“We want to do more than just help the cement producing countries with deliveries; we want to train the people on using the machines and to establish proper services.”

Pagenkemper adds: “Apart from the huge demand of cement as a commodity, the market soon will demand higher quality of products, diversified product as special cements for different applications and ready-mixed products ready for use for professional applications.” Going forward, Haver & Boecker plans to partner with cement manufacturers and other mortar producers in East Africa to prepare for an anticipated surge in demand for prefabricated Do-It-Yourself (DIY) products.

A section of a cement plant in Kenya
A section of a cement plant in Kenya

“Cement demand in Kenya, Ethiopia, Tanzania and Uganda is predicted to grow continuously throughout the next two decades,” says Jan Schmidt, Gebr. Pfeiffer’s regional manager Sub-Sahara Africa. “Increased independence from imports, expansion of domestic production capacities, new factories and even new market entrants characterise the cement sector in the East Africa community markets,” he says.

Gebr Pfeiffer has been involved in Africa’s cement production for more than 40 years, with multinationals and local partners such as LafargeHolcim, Heidelberg Cement, Afrisam, Berber Cement, Atbara Cement, Mugher Cement, Derba Midroc, and Sassol filling their order books with purchases from the German equipment maker.

“We are technology drivers in vertical roller mills for cement raw materials, solid fuel for the kilns and for the grinding of various cement qualities,” says Schimdt.  He said the company’s clients in East Africa, especially in Ethiopia and Sudan, prefer the vertical roller mills as opposed to the traditional ball mills because “of their energy efficiency, extended maintenance cycles and reduced down-times of plant which results in overall higher plant availability and competitiveness.”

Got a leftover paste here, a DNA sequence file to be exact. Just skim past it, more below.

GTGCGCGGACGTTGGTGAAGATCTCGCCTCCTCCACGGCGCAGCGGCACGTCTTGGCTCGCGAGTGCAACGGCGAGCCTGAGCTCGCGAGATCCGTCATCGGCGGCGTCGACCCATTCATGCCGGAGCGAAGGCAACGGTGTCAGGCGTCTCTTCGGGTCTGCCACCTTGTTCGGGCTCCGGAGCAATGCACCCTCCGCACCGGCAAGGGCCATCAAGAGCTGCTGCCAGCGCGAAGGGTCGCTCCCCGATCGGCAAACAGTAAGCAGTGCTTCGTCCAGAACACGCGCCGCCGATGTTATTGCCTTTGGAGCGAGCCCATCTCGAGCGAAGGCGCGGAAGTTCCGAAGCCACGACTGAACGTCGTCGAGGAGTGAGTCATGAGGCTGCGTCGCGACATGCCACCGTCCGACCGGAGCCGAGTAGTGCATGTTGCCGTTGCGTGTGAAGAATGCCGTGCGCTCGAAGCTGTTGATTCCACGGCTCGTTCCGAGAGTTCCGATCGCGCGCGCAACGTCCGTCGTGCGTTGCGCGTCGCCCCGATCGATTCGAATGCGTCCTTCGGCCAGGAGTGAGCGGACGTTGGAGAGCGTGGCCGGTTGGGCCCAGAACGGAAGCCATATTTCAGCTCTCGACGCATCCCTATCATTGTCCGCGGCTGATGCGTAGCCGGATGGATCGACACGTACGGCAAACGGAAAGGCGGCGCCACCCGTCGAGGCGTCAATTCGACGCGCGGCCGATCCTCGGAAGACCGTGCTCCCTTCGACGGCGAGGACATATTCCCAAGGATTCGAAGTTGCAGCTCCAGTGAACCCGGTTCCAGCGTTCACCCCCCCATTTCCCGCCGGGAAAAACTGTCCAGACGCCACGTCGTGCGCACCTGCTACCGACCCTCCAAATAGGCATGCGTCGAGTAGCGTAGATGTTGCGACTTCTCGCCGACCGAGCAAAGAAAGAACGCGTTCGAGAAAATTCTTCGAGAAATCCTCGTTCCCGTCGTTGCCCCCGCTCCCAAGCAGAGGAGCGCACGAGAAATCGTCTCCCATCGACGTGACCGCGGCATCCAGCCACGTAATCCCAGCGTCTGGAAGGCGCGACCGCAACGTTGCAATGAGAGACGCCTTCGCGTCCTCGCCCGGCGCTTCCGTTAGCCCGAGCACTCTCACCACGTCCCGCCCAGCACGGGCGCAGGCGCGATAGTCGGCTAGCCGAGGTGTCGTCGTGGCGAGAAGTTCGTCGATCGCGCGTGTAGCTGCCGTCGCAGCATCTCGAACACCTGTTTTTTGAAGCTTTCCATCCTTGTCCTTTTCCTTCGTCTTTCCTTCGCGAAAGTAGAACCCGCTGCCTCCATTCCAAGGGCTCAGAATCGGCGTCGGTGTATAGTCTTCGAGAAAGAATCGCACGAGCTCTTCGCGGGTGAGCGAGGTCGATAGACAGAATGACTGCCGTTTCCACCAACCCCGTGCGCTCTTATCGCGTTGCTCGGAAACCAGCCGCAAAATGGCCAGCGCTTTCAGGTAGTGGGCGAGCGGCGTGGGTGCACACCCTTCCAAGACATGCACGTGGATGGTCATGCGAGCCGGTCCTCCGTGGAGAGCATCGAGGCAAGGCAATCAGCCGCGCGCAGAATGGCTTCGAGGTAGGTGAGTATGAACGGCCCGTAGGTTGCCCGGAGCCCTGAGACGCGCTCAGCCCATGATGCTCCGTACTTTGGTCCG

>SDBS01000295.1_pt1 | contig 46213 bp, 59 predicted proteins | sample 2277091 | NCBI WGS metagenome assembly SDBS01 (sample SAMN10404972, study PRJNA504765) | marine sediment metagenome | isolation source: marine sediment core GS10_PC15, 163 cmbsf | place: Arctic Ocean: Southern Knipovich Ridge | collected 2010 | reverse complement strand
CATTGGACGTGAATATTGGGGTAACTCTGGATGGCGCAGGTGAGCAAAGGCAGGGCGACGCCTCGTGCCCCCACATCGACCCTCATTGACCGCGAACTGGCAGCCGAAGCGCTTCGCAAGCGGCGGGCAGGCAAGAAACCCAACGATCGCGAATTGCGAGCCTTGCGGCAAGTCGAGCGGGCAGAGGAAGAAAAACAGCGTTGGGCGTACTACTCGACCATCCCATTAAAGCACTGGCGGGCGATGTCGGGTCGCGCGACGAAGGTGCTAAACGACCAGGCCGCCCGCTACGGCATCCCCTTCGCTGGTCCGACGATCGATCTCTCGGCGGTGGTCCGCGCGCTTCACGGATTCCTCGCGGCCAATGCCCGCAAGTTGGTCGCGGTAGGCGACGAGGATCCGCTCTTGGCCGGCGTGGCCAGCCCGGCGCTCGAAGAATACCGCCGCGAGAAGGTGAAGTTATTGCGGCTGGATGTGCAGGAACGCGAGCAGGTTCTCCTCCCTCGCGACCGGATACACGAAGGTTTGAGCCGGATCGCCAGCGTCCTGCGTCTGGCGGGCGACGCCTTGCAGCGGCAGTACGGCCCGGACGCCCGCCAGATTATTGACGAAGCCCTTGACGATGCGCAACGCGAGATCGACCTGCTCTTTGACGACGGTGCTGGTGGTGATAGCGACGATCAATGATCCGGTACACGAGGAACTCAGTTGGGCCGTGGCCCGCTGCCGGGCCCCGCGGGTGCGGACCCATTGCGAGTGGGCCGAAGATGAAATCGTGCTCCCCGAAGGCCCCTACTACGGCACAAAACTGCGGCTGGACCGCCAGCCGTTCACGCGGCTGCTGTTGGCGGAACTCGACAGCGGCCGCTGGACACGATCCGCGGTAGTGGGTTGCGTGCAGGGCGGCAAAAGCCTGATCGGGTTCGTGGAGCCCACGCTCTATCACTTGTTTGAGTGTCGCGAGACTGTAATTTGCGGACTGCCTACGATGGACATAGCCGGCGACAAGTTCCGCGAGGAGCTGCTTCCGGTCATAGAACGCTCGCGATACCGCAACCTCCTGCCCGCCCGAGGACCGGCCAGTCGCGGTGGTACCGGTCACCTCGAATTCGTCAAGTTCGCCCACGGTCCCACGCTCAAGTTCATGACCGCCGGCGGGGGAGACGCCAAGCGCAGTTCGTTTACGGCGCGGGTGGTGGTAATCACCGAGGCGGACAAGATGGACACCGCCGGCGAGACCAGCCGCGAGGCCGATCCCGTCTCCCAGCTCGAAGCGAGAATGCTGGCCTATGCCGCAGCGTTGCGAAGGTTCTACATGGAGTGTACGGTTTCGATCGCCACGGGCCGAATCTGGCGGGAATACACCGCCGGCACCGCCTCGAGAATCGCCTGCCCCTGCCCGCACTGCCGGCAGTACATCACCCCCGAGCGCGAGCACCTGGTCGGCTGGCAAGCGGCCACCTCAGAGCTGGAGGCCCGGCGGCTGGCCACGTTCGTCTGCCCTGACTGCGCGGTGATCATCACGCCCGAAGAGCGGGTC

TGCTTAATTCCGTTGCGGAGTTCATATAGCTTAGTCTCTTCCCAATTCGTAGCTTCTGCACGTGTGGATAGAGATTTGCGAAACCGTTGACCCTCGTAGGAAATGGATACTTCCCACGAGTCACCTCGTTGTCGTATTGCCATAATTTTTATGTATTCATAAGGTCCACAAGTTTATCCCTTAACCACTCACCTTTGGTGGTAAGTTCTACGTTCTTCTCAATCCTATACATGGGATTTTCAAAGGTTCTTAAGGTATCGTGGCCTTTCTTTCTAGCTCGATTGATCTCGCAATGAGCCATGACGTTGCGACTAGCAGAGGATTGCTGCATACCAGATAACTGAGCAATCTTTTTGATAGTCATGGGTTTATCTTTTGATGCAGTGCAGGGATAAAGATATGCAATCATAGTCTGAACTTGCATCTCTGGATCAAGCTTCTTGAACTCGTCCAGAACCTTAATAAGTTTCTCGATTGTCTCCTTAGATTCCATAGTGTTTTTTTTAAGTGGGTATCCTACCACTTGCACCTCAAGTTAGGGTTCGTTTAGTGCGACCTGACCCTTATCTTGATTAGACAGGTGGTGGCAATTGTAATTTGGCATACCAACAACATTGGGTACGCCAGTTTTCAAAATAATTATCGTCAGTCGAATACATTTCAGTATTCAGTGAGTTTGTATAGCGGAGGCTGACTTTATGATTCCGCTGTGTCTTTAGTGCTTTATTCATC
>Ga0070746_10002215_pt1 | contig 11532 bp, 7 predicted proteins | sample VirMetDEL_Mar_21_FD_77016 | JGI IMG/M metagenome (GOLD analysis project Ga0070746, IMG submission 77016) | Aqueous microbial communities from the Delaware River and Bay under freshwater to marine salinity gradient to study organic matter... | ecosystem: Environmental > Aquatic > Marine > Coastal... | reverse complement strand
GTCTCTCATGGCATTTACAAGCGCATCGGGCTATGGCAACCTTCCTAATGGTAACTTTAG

Gber Pfeiffer’s selling point for its vertical roller mills is the equipment’s capacity to “go where no ball mill can.”

“Our VRM can grind, separate and dry in a single process step,” says Schmidt. The vertical roller mills allow cement producers to “substitute previous multi-mill strategies for one-mill solution, thus less capital expenditure, a more compact footprint of plant and reduced energy consumption.”

He says like many cement equipment suppliers, Gebr Pfeiffer has also been involved in supervising machinery installation, training of clients’ operators during the start-up phase, maintenance supervision and long-term spare and wear parts supply. However, the German cement equipment and machinery manufacturers and suppliers have to contend with competition from competitors from the world’s largest economy, China.

Schmidt contends that there are “new Chinese vertical mill manufacturers entering the international markets” including Africa, but expresses confidence in Gebr Pfeiffer’s mills which “are widely accepted as the proven workhorse of the cement industry.” Cement manufacturers in East Africa also seek specialist contractors to put up new cement plants, with Schmidt saying “the so-called ‘full liners’ from Europe, the Americas and Asia compete to build turnkey facilities for their African clients, who very often reserve the right to choose key equipment options like grinding mills from third party process and technology suppliers.”

“We do routinely cooperate with all major contractors, many of whom are of Chinese origin,” says Schmidt.

Some Chinese cement machinery makers and suppliers may also take advantage of the increasing demand for the construction material to find new growth areas in the continent’s cement industry because of perceived less competition and increasing acceptance of companies from the East Asia economic giant.

Some companies such as China National Building Material Group Corporation, China Railway Construction Corporation, Jidong Development and Northern Heavy Industries Group are already involved in Africa’s cement industry especially in construction of new plants. Northern Heavy Industries was, for example, involved in the construction of the 1.4 million tonne capacity Habesha Cement plant in Ethiopia for the State-run company Holeta.

With East Africa’s construction on the upward swing, international manufacturers of cement machinery and equipment could be forced to expand their order books, as many cement makers in the region seek additional and technologically-savvy facilities that would ensure increased high quality production at less cost.

First published in Aggregates Business International.